Bangladesh: An Eid of memories and tears for Rohingya refugees

Last time this year, many were hiding in the jungles across the border, fleeing a military crackdown

Photo credit: Dhaka Tribune/Reuters

Thousands of Rohingya refugees in the camps of Cox’s Bazar spent their first Eid away from homes on Wednesday.

The day was spent in prayer and remembrance of loved ones lost. This time last year, they were fleeing the violence in Myanmar’s Rakhine, running to Bangladesh for a safe haven. Many have lost someone, some have lost all. They came carrying what little they could, and some brought nothing but the shirts on their backs.

Eid-ul-Azha therefore, was a day of memories for the refugees. After the Eid prayers in the morning across the many mosques in the camps, most people broke into tears. Everyone prayed for safe return to their homes in Rakhine and lives of dignity.

Very few refugees received sacrificial meat, a key part of the Eid-ul-Azha observations.

Ayub Ali Majhi of Balukhali camp in Ukhiya said: “After the Eid prayers today, not just the imams, everyone broke into tears. We have lost so many people in Rakhine, parents, siblings, spouses.At least for their sake, something needs to be done.

“It has been almost a year since we came here. No international agency has been able to do anything towards our repatriation.”

Battali Rohingya Camp’s Majhi (leader) Mohammad Idris said: “One person donated a small cow for sacrifice for two of the majhis. We got about 80kg of meat from it and distributed it among the 400 families in this camp.”

Mohammad Ismail, another majhi from the camp, said: “Last year we could not pray on Eid-ul-Azha. We were in the jungles in the hills of Rakhine. We did not get any sacrificial meat, but I am glad that I at least got to pray.”

Mohammad Lalu from Balukhali Camp said despite the persecution they faced in Rakhine, they still felt love for their homeland.

“We want to return safely. That is what we prayed for today. This confinement has become suffocating. We cannot take our children anywhere. There is no entertainment,” he said.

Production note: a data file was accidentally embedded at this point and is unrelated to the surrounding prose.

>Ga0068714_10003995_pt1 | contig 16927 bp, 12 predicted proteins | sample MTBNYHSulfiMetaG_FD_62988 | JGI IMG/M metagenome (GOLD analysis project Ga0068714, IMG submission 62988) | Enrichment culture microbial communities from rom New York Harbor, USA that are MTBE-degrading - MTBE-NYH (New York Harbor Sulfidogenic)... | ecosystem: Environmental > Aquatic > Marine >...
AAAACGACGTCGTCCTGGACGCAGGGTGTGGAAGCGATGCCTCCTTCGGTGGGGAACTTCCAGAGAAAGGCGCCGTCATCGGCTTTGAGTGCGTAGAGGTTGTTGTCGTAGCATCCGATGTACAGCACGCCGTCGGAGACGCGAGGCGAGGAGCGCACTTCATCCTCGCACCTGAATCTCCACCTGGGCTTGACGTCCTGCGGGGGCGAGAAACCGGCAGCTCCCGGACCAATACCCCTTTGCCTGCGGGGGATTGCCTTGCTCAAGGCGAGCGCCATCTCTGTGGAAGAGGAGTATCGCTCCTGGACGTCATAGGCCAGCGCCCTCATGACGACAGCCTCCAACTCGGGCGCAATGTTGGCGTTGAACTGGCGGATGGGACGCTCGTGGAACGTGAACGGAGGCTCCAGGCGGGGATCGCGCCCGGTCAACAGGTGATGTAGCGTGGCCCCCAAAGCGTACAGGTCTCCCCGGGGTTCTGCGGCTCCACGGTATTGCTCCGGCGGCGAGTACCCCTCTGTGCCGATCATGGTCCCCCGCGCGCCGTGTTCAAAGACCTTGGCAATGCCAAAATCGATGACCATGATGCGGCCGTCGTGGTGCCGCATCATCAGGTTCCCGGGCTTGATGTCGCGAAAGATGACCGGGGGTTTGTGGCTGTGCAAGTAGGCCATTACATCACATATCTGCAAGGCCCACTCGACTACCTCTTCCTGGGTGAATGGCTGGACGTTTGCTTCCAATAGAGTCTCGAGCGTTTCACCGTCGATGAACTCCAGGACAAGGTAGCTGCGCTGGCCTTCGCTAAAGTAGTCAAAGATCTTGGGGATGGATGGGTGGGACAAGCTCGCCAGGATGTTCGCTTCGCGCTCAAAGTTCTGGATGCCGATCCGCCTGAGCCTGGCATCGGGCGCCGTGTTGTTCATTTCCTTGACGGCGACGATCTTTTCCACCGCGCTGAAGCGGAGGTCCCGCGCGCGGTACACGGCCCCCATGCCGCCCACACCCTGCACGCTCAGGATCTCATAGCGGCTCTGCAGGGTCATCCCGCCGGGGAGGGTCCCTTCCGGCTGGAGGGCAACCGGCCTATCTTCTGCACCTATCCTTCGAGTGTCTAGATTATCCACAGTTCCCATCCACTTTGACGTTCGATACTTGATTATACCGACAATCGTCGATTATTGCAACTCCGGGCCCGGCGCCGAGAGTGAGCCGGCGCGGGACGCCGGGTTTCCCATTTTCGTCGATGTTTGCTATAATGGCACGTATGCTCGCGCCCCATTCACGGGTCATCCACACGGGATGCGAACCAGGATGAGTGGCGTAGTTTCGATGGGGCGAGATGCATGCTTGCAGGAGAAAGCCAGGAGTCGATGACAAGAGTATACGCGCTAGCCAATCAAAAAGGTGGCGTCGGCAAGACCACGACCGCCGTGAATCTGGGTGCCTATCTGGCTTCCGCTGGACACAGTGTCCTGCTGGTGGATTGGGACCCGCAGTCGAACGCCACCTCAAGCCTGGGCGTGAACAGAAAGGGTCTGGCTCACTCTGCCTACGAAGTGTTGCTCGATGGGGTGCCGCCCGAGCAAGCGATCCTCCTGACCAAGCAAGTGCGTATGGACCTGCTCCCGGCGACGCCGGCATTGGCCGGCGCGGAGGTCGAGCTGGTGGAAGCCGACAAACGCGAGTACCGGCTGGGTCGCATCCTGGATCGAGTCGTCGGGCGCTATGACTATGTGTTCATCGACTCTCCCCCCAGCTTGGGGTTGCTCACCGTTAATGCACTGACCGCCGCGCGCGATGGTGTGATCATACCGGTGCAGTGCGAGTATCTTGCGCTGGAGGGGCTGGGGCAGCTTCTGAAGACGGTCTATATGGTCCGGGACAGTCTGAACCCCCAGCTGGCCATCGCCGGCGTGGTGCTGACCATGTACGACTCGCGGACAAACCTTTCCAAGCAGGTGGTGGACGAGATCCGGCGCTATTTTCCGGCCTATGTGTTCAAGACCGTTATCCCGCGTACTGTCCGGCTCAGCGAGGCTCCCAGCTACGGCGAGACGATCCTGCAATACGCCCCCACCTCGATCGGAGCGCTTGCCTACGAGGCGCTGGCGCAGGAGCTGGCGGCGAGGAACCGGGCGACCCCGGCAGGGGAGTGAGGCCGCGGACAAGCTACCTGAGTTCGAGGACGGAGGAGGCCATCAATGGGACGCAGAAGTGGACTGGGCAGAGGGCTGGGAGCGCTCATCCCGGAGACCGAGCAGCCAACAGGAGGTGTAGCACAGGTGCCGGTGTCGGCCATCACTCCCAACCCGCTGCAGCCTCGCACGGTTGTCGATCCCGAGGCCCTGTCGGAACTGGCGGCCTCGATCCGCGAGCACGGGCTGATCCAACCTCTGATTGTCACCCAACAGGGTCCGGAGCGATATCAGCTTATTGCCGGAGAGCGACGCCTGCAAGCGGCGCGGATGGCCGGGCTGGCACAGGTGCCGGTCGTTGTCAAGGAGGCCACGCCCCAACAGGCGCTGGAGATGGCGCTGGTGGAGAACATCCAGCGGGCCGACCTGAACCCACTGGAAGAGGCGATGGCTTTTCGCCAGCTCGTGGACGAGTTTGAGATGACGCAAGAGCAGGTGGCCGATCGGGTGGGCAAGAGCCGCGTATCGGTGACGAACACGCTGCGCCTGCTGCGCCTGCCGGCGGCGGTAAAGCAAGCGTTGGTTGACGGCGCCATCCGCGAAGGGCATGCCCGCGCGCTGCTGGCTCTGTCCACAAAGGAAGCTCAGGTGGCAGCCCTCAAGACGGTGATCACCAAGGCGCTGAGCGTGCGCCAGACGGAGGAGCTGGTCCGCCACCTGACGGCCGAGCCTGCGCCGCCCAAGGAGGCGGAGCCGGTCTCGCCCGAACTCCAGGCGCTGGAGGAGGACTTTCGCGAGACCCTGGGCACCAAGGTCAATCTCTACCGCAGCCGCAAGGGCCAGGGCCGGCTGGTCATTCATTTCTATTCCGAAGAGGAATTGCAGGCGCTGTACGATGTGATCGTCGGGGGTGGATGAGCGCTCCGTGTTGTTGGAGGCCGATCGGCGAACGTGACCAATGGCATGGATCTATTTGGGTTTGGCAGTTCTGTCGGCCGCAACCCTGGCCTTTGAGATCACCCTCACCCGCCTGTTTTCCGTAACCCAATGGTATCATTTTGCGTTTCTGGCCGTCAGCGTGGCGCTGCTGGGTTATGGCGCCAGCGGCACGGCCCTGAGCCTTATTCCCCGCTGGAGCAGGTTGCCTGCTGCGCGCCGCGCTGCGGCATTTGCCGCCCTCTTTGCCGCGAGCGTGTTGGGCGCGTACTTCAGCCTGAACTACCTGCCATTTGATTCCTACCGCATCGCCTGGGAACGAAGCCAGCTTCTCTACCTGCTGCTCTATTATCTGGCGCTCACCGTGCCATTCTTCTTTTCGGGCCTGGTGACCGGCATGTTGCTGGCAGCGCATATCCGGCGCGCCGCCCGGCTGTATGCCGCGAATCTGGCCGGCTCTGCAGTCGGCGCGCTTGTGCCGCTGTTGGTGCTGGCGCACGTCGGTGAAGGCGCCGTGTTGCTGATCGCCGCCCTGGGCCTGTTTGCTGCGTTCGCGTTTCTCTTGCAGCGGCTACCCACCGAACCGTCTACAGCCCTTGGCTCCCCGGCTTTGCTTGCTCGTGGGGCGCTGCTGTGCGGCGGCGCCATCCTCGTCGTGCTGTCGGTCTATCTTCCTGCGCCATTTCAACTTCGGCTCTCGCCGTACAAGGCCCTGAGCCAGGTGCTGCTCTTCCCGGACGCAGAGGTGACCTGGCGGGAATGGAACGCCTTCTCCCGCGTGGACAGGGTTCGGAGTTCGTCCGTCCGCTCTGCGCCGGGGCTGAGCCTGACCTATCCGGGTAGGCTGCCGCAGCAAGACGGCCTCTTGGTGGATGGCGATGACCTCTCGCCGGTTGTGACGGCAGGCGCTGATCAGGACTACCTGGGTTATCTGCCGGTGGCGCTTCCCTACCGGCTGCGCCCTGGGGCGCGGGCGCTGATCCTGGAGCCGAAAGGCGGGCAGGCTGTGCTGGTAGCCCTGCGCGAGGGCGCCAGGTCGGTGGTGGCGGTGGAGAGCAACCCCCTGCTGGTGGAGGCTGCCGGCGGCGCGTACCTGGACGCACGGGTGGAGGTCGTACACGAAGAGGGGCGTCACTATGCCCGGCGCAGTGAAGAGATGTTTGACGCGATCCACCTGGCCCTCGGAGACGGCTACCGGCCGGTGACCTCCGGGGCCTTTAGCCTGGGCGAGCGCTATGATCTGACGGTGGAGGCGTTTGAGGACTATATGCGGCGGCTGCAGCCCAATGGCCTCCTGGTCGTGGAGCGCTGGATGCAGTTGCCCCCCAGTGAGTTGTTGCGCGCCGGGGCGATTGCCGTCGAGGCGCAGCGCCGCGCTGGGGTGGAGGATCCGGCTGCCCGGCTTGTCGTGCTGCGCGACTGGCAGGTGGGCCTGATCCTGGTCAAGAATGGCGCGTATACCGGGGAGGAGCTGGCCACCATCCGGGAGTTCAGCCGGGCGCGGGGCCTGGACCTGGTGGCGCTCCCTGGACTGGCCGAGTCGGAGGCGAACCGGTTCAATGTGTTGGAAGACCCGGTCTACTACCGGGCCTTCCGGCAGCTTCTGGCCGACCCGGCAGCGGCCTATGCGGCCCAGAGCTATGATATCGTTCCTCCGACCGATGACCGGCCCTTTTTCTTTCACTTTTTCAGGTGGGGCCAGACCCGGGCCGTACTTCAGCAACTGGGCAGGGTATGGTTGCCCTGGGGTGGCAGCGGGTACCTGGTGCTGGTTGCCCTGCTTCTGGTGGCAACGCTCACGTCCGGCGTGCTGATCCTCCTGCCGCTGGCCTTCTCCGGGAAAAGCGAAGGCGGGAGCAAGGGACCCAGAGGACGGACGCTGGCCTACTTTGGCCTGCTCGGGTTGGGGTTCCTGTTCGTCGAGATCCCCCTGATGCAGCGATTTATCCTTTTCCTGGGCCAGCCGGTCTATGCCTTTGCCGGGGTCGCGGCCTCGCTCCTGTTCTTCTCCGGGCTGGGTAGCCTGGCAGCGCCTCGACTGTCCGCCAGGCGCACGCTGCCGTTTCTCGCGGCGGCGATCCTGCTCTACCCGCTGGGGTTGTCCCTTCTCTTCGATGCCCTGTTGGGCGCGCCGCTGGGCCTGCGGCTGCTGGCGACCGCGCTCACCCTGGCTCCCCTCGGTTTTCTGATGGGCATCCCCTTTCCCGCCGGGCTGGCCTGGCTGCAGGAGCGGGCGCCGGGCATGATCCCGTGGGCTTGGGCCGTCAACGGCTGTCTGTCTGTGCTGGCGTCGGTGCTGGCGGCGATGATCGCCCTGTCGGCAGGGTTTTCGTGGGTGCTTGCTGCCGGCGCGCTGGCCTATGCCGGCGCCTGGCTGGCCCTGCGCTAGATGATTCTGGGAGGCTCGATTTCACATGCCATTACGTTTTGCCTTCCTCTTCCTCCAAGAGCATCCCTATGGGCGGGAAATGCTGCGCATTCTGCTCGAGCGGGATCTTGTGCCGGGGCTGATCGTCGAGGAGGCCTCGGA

Khaleda Begum, from Madhurchhara camp, broke into tears recalling her flight from Rakhine.

“I lost my father during the flight. This is my first Eid without him, and so far away from home. Why is Allah so unfair to us?”

Abu Taher, a young man from Kutupalong camp, said: “We got some meat from Qurbani, but people in Camp 1 C block got nothing. No NGO or agency distributed meat there.”

It was a rainy morning on Wednesday and the Rohingya Muslims attended their Eid prayers in the cramped, small mosques and then sacrificed the few animals that had been donated for them.

Ukhiya Camp In-Charge Md Rezaul Karim said: “The organizations working in the camps were supposed to donate sacrificial animals in sufficient numbers. We were hoping that each family will get at least 2kg of meat. But the organizations could not make it in time.”
Ukhiya UNO Nikaruzzaman Chowdhury said the number of sacrificial animals was inadequate for the number of refugees.

“We tried our best to provide, but the various organizations working here failed to follow through,” he added.

Cox’s Bazar Deputy Commissioner Md Kamal Hossain said: “We distributed meat among the refugees as much as possible. The district administration provided some and the NGOs working here provided more. But it was not sufficient.”

Republished with permission of Dhaka Tribune. Read the original here.



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